Any business has parts that are in really good shape, where a manager only needs to do flybys. Then there may be other parts that are in trouble, where you need a deep dive.

To fix a troubled department, I first hold one-on-one meetings with the people on the ground. I ask, "How do you think we're doing as a team? What can we do better? How can I make you more successful?" We want to develop a baseline of what we're doing well and where there are gaps.

Then I pull together the department's leaders and share the conclusions. I empower them to fix the problem. We develop a clear agenda--here are the things we are going to deliver and the processes we're going to fix.

Any department that's struggling has a communication issue. So we create forums for better communication. On our tech team, one of the biggest pieces of feedback was that people didn't know what the company's priorities were or what their colleagues were working on. We created what we call the MACK-1, a superfast 15- to 30-minute meeting we hold two to three times a week for everyone to stand up to the mike. They announce if they've hired a new person, shipped code, or anything else. It's an awesome way to make everyone aware of what's going on but also to make success about the collective strength of the team and not just the person leading it.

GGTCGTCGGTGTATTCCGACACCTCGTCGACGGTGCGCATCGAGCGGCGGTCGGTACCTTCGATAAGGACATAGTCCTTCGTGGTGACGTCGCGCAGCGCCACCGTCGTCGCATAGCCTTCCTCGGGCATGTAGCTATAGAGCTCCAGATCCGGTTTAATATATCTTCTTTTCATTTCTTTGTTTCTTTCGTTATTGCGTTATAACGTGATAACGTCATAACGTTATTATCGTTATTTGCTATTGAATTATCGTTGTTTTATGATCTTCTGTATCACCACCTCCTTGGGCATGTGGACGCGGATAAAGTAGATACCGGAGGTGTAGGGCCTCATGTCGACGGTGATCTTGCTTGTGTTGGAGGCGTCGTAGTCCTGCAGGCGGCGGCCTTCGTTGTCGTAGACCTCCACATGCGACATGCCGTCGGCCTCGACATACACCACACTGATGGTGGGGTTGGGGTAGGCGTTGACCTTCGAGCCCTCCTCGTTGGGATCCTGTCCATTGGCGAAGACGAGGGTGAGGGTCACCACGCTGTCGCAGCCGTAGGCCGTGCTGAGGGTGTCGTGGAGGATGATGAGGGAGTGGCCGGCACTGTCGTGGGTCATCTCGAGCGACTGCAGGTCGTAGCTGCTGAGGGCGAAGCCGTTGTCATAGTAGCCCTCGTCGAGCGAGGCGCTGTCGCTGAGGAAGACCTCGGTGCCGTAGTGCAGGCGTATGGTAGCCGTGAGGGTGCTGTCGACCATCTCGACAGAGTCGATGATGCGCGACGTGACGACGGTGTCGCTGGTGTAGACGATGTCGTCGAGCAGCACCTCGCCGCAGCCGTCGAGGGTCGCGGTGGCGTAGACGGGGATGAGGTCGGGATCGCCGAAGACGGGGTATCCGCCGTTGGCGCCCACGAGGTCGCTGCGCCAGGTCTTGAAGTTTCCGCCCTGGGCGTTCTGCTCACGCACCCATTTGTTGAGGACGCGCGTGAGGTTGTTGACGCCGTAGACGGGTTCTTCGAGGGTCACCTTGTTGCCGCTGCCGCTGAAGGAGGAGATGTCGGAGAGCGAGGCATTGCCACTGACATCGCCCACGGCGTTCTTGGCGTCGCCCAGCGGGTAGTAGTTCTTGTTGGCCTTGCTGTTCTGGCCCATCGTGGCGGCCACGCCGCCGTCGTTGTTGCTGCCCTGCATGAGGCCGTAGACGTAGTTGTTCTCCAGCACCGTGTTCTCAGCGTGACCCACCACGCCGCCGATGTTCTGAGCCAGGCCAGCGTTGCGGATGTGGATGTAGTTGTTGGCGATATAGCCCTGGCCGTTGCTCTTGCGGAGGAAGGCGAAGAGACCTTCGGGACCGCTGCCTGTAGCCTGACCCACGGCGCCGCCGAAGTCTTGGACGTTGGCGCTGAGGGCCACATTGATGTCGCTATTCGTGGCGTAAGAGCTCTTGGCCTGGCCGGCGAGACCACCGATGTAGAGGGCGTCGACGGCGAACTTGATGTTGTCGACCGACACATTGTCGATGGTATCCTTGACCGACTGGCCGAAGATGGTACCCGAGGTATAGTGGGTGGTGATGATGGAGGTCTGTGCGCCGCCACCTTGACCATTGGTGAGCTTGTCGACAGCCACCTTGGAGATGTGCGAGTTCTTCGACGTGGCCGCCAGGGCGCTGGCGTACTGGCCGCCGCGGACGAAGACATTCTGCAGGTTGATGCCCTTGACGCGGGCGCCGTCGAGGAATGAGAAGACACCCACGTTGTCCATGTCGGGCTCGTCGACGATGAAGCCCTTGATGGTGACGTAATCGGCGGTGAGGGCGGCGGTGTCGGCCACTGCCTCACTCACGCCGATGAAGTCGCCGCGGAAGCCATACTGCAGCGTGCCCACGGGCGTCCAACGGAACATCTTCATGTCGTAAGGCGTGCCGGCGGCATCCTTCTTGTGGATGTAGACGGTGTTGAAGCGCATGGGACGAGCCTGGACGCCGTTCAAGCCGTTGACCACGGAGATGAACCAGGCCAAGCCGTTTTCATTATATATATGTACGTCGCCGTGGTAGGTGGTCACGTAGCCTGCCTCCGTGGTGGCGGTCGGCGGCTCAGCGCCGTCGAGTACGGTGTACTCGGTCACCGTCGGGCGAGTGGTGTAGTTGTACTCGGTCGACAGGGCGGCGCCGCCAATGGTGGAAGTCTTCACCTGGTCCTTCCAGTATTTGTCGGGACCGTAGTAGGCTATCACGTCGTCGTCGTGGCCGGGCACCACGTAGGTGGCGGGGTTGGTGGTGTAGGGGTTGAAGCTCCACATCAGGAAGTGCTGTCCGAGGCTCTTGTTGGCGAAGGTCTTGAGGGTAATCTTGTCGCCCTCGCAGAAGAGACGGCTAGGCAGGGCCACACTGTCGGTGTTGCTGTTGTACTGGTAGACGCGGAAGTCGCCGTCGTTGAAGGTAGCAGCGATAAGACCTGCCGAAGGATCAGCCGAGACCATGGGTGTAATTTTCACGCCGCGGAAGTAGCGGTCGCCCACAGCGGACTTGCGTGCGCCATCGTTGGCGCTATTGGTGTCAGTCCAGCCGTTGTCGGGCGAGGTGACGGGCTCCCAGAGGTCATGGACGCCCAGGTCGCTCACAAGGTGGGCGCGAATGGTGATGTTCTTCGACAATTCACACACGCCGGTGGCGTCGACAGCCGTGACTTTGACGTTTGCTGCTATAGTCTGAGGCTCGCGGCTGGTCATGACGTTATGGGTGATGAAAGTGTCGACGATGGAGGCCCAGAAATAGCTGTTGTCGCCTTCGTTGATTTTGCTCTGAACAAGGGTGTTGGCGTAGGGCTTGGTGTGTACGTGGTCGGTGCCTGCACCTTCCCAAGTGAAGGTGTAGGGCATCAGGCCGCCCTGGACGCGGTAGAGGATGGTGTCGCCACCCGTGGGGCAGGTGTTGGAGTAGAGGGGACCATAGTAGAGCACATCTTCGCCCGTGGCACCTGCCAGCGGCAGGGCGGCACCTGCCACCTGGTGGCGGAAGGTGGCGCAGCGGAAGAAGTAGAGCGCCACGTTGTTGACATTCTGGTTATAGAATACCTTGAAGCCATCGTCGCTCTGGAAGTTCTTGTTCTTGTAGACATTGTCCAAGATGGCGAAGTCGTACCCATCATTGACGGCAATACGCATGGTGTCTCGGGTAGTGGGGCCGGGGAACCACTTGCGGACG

If there's a governing idea here, it is that 100 percent of the answer lies in unlocking the talent of the team. If you've done a good job bringing people in, the vast majority of answers on how to make them more productive, more successful, and more happy are sitting right in front of you.

As told to Inc. senior writer Burt Helm.